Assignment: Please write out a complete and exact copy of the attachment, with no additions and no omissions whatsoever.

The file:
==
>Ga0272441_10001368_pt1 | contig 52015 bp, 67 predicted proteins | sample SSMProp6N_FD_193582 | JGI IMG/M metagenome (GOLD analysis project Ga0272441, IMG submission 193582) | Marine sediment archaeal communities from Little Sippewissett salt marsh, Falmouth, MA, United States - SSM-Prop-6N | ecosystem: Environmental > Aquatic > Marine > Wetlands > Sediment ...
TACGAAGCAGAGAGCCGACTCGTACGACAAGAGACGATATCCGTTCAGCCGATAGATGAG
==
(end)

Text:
>Ga0272441_10001368_pt1 | contig 52015 bp, 67 predicted proteins | sample SSMProp6N_FD_193582 | JGI IMG/M metagenome (GOLD analysis project Ga0272441, IMG submission 193582) | Marine sediment archaeal communities from Little Sippewissett salt marsh, Falmouth, MA, United States - SSM-Prop-6N | ecosystem: Environmental > Aquatic > Marine > Wetlands > Sediment ...
TACGAAGCAGAGAGCCGACTCGTACGACAAGAGACGATATCCGTTCAGCCGATAGATGAG